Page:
functions in std.i - p


    pc_primitives, file  

sets FILE primitive data types to be native to IBM PC.  
Interpreted function, defined at i0/std.i   line 2937  




roughly 3.14159265358979323846264338327950288  
Keyword,  defined at i0/std.i   line 598  



    plug_dir, dirname  

causes plug_in to look in DIRNAME for dynamic library files, in  
addition to Y_HOME/lib.  DIRNAME may be an array of strings to  
search multiple directories.  
Builtin function, documented at i0/std.i   line 2391  

SEE ALSO: plug_in  


    plug_in, "pkgname"  

Dynamically link to yorick package "pkgname".  The compiled  
functions of the package are in a shared object file; these  
files have a naming convention which differs slightly on different  
platforms.  On most UNIX systems (including Mac OS X), the  
binary file is named  On MS Windows systems, the  
binary file is named pkgname.dll.  On HPUX systems, the name is  The "pkgname" argument to plug_in does not include  
this platform-dependent file extension, so that the yorick code  
containing the plug_in command will be portable.  
After dynamically linking the compiled routines in the pkgname  
shared object binary, yorick runs the function (which must be  
present) yk_pkgname in order to initialize the package.  At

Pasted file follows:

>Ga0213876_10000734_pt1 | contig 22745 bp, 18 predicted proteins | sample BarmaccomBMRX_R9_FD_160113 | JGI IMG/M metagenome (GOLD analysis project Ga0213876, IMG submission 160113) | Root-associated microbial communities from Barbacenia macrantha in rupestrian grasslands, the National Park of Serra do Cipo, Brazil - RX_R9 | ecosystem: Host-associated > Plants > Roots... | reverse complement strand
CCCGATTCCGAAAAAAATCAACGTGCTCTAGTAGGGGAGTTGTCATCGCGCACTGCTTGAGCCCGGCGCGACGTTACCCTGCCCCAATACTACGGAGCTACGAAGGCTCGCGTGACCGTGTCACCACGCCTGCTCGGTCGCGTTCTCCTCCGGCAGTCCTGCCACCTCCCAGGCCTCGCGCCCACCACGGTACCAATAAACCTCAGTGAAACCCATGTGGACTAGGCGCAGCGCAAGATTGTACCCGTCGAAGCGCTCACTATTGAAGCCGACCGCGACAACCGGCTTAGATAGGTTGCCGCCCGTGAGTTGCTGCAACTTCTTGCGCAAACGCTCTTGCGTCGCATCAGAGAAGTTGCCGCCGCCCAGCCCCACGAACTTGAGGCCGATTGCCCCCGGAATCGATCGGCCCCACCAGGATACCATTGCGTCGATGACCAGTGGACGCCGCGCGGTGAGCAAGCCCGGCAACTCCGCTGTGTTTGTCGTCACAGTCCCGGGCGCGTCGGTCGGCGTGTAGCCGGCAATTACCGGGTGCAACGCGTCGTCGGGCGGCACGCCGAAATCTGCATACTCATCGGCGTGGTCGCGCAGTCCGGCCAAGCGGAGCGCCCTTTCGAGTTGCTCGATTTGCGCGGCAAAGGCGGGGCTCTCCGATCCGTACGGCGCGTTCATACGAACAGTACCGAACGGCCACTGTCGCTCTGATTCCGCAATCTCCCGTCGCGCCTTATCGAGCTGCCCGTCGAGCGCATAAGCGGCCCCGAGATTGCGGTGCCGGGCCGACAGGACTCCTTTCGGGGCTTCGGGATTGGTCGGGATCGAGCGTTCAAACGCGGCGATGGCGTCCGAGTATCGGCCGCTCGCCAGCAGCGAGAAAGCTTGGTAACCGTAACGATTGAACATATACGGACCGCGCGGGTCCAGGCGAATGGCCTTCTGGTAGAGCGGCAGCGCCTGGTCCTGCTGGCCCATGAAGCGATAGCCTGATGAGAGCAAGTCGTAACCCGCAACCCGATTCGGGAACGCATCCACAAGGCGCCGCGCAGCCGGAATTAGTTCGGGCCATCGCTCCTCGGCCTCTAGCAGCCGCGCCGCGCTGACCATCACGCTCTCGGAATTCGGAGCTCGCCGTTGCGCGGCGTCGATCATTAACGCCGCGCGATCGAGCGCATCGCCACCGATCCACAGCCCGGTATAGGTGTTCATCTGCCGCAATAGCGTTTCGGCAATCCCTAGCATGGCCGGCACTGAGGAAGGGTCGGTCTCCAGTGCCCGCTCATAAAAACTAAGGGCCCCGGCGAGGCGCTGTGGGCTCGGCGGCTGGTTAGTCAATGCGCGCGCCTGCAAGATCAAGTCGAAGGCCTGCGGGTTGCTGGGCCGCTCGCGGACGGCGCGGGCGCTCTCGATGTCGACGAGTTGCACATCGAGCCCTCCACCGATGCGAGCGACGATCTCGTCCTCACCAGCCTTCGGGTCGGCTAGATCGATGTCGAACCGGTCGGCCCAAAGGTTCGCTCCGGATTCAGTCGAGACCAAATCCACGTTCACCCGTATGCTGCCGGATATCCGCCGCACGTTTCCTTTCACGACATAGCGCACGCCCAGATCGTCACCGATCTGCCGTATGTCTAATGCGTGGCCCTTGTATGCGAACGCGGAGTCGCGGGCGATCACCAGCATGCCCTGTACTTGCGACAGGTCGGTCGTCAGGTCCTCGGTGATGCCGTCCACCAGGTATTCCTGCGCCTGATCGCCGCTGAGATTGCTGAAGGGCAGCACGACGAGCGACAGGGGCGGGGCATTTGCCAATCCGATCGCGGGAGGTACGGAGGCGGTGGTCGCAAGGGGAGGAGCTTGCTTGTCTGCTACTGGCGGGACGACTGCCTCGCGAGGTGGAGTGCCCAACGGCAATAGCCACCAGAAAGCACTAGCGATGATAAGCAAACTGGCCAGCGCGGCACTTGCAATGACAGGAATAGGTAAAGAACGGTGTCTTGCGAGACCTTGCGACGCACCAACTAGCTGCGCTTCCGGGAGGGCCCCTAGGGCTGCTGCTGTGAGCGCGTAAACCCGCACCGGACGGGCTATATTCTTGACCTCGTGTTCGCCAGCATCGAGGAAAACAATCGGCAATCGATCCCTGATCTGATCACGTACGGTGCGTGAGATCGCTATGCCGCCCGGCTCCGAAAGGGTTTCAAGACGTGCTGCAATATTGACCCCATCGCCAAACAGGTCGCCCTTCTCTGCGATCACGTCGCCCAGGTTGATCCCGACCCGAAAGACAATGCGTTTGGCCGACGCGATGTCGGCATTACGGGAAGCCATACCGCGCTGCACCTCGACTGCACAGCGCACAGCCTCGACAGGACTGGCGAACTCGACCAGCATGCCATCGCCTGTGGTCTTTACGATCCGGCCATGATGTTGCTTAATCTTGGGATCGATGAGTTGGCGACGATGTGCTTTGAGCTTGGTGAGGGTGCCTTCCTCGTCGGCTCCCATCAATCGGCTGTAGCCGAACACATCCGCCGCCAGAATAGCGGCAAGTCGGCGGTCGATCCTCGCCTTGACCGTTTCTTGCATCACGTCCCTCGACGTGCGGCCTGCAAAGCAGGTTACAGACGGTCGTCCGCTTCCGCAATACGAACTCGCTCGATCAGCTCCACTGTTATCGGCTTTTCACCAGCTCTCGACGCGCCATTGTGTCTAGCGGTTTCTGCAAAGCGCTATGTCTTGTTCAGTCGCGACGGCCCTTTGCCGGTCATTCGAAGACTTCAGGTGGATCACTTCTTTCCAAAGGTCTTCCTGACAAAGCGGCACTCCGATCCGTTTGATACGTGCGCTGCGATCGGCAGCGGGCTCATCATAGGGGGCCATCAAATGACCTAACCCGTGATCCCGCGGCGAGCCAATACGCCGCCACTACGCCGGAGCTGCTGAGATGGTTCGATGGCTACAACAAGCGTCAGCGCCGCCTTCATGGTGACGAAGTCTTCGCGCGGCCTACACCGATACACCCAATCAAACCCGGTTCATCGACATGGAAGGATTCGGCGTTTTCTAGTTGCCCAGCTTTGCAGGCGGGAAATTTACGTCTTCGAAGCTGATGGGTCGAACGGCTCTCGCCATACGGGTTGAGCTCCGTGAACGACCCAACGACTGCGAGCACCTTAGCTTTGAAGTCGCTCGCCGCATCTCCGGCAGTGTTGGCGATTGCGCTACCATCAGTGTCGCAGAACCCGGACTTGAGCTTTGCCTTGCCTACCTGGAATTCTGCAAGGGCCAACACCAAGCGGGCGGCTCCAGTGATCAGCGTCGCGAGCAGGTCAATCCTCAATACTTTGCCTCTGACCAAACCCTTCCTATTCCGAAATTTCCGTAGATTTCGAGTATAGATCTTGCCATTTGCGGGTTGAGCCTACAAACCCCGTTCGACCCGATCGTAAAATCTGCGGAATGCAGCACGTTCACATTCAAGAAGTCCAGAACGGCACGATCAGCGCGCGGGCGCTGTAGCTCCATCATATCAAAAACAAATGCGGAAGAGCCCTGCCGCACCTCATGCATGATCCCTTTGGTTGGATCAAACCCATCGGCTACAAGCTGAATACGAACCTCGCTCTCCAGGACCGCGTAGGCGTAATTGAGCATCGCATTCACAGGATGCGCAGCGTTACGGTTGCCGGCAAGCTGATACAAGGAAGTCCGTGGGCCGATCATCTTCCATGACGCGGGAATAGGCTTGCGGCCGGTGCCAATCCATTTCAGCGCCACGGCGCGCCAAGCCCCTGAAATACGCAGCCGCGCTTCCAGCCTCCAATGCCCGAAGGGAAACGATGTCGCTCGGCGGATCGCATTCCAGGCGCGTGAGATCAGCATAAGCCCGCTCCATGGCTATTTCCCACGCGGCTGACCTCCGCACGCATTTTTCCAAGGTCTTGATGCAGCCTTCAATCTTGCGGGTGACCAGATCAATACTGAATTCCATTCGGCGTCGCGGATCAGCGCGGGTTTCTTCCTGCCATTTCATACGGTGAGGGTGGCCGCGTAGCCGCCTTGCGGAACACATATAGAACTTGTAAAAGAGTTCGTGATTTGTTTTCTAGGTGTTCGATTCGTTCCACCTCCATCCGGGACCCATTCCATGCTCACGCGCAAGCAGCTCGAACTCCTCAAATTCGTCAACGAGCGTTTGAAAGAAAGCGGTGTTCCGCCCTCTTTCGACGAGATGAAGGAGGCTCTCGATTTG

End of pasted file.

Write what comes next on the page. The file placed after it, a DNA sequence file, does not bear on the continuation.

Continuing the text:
minimum yk_pkgname returns lists of the new compiled (builtin)  
functions defined by the package and the names by which they  
may be invoked by interpreted code.  
Additionally, yk_pkgname returns a list of files to be included  
containing interpreted wrapper functions for the compiled routines  
and DOCUMENT comments for the help system.  Conventionally, these  
include files are located in the Y_SITE/i0 or Y_HOME/lib directories,  
and the name (of one) of the file(s) is pkgname.i.  If the package  
has been statically linked (i.e.- not by plug_in), these .i files  
are automatically included when yorick starts.  However, if the  
package is loaded dynamically by plug_in, you must arrange to  
include one or all of these .i files as you would any interpreted  
package (e.g.- by the autoload or require functions, or manually).  
The upshot of all this is that the plug_in function is designed  
to be placed at the top of the .i files associated with the  
package.  You are not supposed to call plug_in manually, rather  
when you #include (or autoload) a .i file which needs compiled  
functions, that .i file invokes plug_in to perform any required  
dynamic linking to compiled code.  Thus, the end user does not  
do anything differently for a package that uses dynamically loaded  
compiled code, than for a purely interpreted package.  
Yorick dynamic library support solves a distribution problem.  For  
debugging and creating compiled packages for your own use, you want  
to build special versions of yorick with your compiled routines  
statically linked.  In order to support platforms on which there  
is no dynamic linking, if you call the plug_in function for a  
package that is statically linked (e.g.- plug_in,"yor"), the  
function will silently become a no-op when it notices that the  
"pkgname" package was already loaded at startup.  
Builtin function, documented at i0/std.i   line 2339  

SEE ALSO: plug_dir,   include,   require,   autoload  


    poly(x, a0, a1, a2, ..., aN)  

returns the polynomial  A0 + A1*x + A2*x^2 + ... + AN*X^N  
The data type and dimensions of the result, and conformability rules  
for the inputs are identical to those for the expression.  
Builtin function, documented at i0/std.i   line 702  



    f= popen(command, mode)